electronic distractions that slight-ly more people surveyed blamedfor obesity than fast food.In the current environment, it’sdifficult to exercise that personalresponsibility, said Jeff Levi of the nonprofit Trust for America’sHealth, which has closely trackedthe rise in obesity.“We need to create environ-ments where the healthy choicebecomes the easy choice, whereit’s possible for people to bearthat responsibility,” he said.The new poll suggestswomen, who have major inputon what a family eats, recognizethose societal and communitydifficulties more than men do.More than half of womensay the high cost of healthy foodis a major driver of obesity,compared with just 37 percentof men. Women also are morelikely than men to blame cheapfast food and to say that thefood industry should bear a lotof responsibility for helping tofind solutions.Patricia Wilson, 53, of ruralSpeedwell, Tenn., says she mustdrive 45 minutes to reach a gro-cery store — passing numerousburger and pizza joints, withmore arriving every year.“They shouldn’t be lettingall these fast-food places goup,” said Wilson, who nags herchildren and grandchildren toeat at home and watch theircalories. She recalls how herown overweight grandmotherlost both her legs and then herlife to diabetes.More than 80 percent of peo-ple in the AP-NORC poll saidthey had easy access to super-markets, but just as many couldeasily get fast food. Another68 percent said it was easy forkids to purchase junk food ontheir way to school, potentiallyfoiling diet-conscious caregiv-ers like Wilson, who doesn’tallow her grandchildren to eatunhealthy snacks at home.“If they say they’re hungry,they get regular food,” she said.Food is only part of the obe-sity equation; physical activ-ity is key too. About 7 in 10people said it was easy to findsidewalks or paths for jogging,walking or bike-riding. But 63percent found it difficult to runerrands or get around withouta car, reinforcing a sedentarylifestyle.James Gambrell, 27, of Springfield, Ore., said he paysparticular attention to diet andexercise because obesity runs inhis family. He makes a point of walking to stores and runningerrands on foot two to threetimes a week.But Gambrell, a fast-foodcashier, said he eats out at leastonce a day because of the con-venience and has changed hisorder at restaurants that alreadyhave begun posting caloriecounts. He’s all for the govern-ment pushing those kinds of solutions.“I feel that it’s a part of thegovernment’s responsibility tocare for its citizens and as suchshould attempt to set regulationsfor restaurants that are potentiallyharmful to its citizens,” he said.On the other side is PamelaDupuis, 60, of Aurora, Colo.,who said she has struggled withweight and has been diagnosedas pre-diabetic. She doesn’twant the government involvedin things like calorie-counting.“They should stay out of ourlives,” she said.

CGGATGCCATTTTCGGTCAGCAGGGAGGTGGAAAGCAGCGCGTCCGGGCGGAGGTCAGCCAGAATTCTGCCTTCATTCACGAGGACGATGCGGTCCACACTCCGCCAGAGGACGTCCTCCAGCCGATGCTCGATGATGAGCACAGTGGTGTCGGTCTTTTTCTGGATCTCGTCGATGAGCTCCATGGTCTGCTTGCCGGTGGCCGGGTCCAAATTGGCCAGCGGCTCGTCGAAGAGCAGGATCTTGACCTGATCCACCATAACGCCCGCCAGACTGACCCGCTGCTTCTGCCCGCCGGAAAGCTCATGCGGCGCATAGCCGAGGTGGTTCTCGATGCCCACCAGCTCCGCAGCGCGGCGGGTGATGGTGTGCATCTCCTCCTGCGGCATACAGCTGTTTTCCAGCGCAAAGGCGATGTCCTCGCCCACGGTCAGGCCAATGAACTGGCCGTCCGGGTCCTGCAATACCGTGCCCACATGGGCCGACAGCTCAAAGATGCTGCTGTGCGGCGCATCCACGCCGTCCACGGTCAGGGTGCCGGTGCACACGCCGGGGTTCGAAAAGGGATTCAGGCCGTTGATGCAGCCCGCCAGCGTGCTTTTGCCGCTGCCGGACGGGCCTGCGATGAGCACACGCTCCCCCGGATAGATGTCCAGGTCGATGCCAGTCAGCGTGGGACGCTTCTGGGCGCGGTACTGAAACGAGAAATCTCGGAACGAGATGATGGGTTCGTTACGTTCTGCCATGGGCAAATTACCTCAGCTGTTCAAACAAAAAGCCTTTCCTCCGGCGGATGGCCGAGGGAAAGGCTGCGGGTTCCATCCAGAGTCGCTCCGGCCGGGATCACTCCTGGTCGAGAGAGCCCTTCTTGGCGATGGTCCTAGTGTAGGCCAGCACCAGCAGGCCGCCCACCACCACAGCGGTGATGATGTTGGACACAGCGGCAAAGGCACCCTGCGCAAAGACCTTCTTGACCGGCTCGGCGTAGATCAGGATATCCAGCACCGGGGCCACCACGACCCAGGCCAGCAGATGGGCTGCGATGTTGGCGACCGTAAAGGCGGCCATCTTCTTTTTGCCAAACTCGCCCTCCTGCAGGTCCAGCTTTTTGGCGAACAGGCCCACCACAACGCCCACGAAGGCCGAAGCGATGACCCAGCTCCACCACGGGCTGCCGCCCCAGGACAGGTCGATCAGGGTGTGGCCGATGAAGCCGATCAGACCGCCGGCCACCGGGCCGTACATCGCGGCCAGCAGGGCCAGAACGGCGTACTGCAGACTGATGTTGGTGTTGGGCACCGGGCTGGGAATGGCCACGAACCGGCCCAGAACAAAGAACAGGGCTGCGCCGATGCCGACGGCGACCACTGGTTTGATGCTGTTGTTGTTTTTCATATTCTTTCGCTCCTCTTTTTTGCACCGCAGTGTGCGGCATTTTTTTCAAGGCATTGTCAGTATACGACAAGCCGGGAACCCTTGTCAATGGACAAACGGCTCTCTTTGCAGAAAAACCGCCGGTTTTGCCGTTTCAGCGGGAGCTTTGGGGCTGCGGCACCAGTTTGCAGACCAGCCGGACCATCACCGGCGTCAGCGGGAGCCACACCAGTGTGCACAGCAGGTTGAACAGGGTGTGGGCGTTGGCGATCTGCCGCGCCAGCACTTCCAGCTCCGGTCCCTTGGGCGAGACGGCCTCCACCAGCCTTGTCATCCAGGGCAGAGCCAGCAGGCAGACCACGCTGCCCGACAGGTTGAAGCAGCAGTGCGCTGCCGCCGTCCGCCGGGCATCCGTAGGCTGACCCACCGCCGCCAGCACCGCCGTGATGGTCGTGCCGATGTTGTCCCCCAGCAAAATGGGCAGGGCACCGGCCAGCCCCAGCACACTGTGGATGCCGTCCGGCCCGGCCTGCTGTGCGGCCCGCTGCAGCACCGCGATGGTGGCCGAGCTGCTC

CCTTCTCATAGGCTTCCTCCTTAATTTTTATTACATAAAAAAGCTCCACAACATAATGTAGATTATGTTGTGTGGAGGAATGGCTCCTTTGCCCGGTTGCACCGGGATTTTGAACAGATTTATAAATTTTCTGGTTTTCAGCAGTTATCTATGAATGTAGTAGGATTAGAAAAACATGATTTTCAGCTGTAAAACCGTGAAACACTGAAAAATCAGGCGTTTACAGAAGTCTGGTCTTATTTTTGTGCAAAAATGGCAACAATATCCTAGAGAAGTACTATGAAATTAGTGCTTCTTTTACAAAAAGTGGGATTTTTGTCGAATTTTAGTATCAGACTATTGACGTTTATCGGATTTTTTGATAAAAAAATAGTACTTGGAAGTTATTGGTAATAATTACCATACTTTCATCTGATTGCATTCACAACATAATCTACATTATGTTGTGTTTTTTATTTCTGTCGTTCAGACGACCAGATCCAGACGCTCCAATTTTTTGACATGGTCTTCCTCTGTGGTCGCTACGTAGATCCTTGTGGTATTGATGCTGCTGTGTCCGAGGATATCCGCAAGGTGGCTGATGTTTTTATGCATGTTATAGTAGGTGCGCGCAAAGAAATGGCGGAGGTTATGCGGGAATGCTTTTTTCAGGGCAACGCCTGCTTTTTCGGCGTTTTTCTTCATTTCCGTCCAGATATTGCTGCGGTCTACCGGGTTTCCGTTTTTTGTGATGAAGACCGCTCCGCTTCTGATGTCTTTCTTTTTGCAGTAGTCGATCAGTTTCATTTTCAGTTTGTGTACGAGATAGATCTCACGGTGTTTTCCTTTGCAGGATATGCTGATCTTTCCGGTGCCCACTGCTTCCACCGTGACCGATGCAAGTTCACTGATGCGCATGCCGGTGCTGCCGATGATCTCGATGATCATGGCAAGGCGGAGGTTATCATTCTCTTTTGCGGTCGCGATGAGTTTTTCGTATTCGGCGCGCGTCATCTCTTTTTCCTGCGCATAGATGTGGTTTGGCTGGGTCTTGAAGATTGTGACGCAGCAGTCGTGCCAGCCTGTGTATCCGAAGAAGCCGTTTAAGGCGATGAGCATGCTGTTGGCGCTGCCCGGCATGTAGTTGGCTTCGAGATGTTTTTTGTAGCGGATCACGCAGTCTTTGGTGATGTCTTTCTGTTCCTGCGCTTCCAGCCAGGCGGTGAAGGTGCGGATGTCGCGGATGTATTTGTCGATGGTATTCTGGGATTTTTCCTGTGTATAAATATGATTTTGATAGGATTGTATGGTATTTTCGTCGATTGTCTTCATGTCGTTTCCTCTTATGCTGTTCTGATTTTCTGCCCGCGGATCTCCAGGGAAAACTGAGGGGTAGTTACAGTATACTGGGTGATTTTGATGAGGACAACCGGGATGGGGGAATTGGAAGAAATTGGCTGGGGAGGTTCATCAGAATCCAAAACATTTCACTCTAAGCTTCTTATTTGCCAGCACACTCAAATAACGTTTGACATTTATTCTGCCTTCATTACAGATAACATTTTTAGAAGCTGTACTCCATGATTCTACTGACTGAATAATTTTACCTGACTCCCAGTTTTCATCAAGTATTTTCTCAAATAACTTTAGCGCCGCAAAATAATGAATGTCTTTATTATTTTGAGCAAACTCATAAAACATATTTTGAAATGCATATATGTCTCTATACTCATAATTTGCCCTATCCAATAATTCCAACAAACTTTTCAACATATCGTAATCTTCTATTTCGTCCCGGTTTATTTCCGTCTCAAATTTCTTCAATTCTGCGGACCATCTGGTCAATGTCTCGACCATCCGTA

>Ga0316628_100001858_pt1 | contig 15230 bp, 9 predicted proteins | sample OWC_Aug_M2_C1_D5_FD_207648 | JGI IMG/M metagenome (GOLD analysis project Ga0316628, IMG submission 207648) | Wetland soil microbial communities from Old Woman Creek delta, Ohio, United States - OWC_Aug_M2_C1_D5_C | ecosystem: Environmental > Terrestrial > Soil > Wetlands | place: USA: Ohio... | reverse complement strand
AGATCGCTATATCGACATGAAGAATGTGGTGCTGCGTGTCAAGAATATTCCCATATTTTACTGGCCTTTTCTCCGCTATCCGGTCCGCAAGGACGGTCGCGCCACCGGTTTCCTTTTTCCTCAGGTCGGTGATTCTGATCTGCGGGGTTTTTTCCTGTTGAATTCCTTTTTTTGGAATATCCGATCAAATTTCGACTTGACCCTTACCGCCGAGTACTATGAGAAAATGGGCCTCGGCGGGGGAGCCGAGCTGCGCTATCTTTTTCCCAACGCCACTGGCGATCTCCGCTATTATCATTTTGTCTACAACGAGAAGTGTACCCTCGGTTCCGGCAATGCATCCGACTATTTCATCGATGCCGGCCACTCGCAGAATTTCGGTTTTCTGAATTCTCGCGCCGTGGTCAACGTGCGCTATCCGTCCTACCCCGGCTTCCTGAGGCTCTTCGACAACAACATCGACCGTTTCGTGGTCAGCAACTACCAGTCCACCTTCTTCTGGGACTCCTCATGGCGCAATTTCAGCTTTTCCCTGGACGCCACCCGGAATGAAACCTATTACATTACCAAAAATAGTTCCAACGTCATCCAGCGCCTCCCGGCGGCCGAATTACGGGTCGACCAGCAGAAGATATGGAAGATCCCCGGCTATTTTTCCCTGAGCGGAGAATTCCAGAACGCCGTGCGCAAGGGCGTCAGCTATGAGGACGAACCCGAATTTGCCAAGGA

(Continued from page 1)
Provisions in H.R. 8, theAmerican Taxpayer Relief Act are: